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Thursday, March 8, 2018

Touch Too Much

I’m sure at some point in time, all of us have been told to stop touching yourself or else, so the old adage goes, you’ll go blind.

That’s the gist of the old Vapors “rock” song Turning Japanese.

Anyhow, scientists over at Keio University have been researching different aspects of human touch and body perception.

I'll let the press release sent out take over:

Scientific research has yielded deep understanding into the human senses of sight, hearing, smell, and taste. But knowledge about bodily perceptions of the sense of touch is still limited.

For example, during a handshake, who is shaking whose hand?

(Andrew Note: By the way... there's four forms of handshake I detest: 1) the dead fish... people who's shaking hand is as limp as a dead fish. A-holes); 2) the death grip... people who seek dominance by trying to crush your hand. A-holes; 3) the finger gripper... people who when you extend your hand grab just your fingers for he shake. It's a hand shake, not an effing finger shake. A-holes. 4) the blowhard... people who have just sneezed or blown their nose and then stick out their hand for a handshake. Sick A-holes. The Japanese have got it right with the whole bowing thing!)

(Andrew Note 2: Since this study is by the Japanese, it quite naturally is more than mere handshakes. Let's continue with the Press Release) 

The answer to this question is just one of the multifaceted aspects of touch being studied by ‘haptics scientist’ Nakatani Masashi (surname first).

“I am intrigued by human somatosensory (touch and body) perception and its utilization for positive psychological and cognitive effects in our daily lives,” says Nakatani, who commenced his research on the Shonan Fujisawa Campus (SFC), Keio University, in April 2017. “I started studying touch modality 16 years ago as an undergraduate. My doctorate was about human tactile perception for developing tactile displays that can provide information through the skin surface.”

After his doctorate, Nakatani investigated touch receptors embedded in the skin in a dermatology laboratory and also worked in industry on developing tactile sensors for evaluating cosmetics.

Now, Nakatani is concentrating on developmental psychology in infants, a topic that was triggered by a chance meeting with an educator developing parenting classes for children from 0 to 6 years old, who wanted to use state-of-the-art media technology that included haptics.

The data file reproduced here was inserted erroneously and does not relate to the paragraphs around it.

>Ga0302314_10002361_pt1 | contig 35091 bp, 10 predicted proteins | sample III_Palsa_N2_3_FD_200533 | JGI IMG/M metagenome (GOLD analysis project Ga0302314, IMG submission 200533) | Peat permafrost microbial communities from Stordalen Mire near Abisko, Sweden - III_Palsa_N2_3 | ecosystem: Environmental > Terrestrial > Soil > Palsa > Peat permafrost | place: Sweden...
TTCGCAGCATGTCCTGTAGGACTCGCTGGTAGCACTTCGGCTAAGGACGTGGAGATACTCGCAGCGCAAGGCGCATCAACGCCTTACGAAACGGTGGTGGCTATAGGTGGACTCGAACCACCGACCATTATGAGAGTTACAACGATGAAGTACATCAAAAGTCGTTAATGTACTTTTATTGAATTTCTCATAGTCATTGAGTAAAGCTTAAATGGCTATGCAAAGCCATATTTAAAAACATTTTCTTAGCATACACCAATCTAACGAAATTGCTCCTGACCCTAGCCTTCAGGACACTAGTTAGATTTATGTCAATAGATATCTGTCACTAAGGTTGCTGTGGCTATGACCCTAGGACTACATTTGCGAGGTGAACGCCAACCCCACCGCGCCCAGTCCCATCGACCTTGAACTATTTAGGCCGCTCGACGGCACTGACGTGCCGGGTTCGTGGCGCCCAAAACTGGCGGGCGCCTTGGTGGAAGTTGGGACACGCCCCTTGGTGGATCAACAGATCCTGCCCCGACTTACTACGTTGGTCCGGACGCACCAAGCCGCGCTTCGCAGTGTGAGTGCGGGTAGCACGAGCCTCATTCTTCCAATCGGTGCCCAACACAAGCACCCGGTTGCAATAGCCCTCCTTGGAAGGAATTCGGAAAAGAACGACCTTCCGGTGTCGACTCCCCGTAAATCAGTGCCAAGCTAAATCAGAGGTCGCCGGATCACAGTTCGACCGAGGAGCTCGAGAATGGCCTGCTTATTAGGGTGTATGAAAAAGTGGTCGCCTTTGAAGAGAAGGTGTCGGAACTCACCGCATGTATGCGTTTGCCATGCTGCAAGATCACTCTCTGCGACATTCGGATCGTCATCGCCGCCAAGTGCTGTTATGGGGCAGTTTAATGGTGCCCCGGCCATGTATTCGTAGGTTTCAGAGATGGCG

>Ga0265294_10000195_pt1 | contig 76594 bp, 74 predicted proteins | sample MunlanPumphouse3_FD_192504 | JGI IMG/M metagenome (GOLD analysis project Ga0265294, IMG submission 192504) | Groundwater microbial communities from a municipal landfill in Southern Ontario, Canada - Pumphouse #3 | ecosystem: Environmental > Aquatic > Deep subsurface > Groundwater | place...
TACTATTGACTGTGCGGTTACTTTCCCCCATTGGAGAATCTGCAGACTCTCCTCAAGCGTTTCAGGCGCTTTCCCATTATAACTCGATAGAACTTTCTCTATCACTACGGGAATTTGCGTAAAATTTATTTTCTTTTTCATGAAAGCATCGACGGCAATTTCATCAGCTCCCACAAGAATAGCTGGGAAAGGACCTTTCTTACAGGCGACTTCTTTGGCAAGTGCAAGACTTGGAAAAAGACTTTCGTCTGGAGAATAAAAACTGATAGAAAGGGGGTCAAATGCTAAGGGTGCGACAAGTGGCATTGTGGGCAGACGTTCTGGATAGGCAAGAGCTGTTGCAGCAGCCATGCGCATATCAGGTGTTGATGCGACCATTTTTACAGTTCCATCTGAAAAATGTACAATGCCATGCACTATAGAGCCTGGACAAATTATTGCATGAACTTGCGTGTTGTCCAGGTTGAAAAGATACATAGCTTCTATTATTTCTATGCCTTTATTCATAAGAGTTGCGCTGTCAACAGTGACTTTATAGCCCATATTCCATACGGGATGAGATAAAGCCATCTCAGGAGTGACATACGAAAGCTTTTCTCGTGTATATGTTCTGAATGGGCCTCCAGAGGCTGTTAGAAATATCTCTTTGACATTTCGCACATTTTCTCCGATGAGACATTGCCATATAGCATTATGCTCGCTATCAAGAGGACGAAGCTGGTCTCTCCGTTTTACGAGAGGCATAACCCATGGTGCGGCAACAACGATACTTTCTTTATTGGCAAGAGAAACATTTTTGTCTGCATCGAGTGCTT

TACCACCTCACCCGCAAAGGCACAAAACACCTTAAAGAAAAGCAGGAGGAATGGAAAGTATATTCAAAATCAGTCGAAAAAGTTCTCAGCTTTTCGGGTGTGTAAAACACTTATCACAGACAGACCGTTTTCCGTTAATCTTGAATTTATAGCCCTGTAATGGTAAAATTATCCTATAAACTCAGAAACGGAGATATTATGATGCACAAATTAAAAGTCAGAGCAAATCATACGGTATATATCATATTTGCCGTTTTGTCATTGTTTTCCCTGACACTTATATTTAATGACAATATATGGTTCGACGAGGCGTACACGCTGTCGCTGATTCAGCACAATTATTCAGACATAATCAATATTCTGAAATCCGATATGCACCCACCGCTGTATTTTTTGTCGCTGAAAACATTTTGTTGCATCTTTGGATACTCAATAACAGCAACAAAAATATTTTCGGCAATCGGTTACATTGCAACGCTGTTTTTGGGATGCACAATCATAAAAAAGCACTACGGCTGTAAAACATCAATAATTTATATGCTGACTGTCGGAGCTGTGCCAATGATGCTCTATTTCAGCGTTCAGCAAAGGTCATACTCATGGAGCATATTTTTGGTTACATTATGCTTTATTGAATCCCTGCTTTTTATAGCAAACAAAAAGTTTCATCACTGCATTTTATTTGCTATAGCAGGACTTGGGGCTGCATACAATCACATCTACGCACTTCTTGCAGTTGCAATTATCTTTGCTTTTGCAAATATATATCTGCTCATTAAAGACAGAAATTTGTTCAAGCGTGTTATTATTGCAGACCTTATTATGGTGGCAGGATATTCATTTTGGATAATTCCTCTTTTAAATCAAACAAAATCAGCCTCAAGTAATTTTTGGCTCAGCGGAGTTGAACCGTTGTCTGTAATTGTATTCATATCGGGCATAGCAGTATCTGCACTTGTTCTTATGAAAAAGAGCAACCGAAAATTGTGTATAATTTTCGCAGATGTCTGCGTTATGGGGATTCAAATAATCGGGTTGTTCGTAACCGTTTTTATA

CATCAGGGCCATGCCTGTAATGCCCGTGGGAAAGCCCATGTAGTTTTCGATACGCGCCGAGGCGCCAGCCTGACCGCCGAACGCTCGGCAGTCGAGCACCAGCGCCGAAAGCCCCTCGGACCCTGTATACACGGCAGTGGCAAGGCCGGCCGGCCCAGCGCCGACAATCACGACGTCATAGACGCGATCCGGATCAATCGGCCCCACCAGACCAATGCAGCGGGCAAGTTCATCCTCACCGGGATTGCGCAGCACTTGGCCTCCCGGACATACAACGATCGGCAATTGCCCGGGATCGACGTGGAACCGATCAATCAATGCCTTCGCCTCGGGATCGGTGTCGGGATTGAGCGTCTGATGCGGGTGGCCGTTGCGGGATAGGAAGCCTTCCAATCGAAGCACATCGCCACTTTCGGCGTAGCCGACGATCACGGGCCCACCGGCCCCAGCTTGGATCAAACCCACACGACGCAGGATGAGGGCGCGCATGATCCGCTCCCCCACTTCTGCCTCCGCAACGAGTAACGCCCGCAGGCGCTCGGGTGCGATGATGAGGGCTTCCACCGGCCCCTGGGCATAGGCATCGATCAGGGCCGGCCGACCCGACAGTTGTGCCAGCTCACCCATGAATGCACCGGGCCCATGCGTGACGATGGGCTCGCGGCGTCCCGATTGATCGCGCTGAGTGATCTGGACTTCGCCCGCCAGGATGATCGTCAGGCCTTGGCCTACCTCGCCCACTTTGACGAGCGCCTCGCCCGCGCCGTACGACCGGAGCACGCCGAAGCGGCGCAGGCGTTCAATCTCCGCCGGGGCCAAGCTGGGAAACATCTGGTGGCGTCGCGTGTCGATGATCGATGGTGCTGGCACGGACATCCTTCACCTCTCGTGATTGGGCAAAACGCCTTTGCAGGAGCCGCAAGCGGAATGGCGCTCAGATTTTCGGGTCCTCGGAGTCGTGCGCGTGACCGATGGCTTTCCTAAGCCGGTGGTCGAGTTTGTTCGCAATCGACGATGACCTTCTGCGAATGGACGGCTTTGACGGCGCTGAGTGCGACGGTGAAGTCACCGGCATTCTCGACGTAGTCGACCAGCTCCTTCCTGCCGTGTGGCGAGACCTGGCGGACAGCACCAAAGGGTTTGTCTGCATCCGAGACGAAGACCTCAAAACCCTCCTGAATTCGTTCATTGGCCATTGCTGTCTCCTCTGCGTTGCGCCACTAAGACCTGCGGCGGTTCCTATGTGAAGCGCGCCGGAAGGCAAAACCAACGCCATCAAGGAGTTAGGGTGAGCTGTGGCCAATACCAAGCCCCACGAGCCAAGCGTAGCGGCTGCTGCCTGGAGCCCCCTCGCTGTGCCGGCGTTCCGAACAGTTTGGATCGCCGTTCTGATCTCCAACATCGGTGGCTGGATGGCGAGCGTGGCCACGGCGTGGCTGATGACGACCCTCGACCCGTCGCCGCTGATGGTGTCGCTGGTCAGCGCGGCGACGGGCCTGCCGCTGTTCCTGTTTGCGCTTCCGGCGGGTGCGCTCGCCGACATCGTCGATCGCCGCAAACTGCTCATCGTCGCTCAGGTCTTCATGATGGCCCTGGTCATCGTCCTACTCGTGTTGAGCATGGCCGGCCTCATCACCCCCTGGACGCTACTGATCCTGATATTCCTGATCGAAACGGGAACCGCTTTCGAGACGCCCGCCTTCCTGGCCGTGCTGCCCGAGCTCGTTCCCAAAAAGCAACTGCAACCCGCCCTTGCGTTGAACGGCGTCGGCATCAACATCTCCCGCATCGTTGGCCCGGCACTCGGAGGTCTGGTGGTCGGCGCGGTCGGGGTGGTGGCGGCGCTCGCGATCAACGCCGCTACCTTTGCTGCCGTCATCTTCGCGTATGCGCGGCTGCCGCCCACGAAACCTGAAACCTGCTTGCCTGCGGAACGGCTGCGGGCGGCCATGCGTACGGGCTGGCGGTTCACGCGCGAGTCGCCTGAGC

“This sounded like a very cool concept and I decided to collaborate to develop a parenting service for children,” explains Nakatani. “I’m studying how infants explore and ‘feel their world’ using their vision and touch before they have even acquired language skills. They are collecting information needed to survive.”

Underscoring concerns about the effects of modern technology on children’s behavior, Nakatani is analyzing how current technologies such as smartphones and tablet PCs affect their visual and haptic exploratory behavior.

“My working hypothesis is that some kids have less opportunities to explore with touch modality because of exposure to massive amounts of information and communications via visual modality, so that they explore environments less manually and actively,” explains Nakatani.

The Keio SFC campus is also conducive for interdisciplinary research, an important factor for Nakatani to be able to pursue his studies on haptics and other research field.

“I am working with a music-neuroscientist, Dr. Shinya Fujii, on the relationship between auditory and haptic feedback on subjective frisson, that is the ‘feeling of being chilled and touched’,” says Nakatani. “One of my goals is to clarify how body perception helps us acquire cognitive skills that are unique to human beings, particularly in the modern information age”.

Nakatani and colleagues invented the TECHTILE toolkit to promote people to appreciate the sense of touch. “I think that modern haptic devices must provide greater value for us to enjoy our daily lives,” says Nakatani.

One of Nakatani’s students, Sakurada Kazuki (surname first), has developed a smartphone-based haptic chat system with audio-vibrotactile feedback to provide a sense of presence of others during text conversations.

“This study may yield clues about the importance of somatic feedback in emotional attachment with other people,” says Nakatani. “In the long term, I would like to enhance human abilities to extract valuable knowledge from overwhelming, excessive information in the environment.”

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A real touchy subject today, hmmmm.
Andrew Joseph
PS: Image at top shows: Smartphone-based haptic text-based chat system with audio-vibrotactile feedback for sense of presence (Photo Credit: Kazuki Sakurada, SFC TOUCH LAB).
PPS: Today’s title is taken from AC/DC’s 1979 album Highway to Hell, and I’m happy to say I purchased a cassette tape of it almost immediately after it was released, because I am that old.

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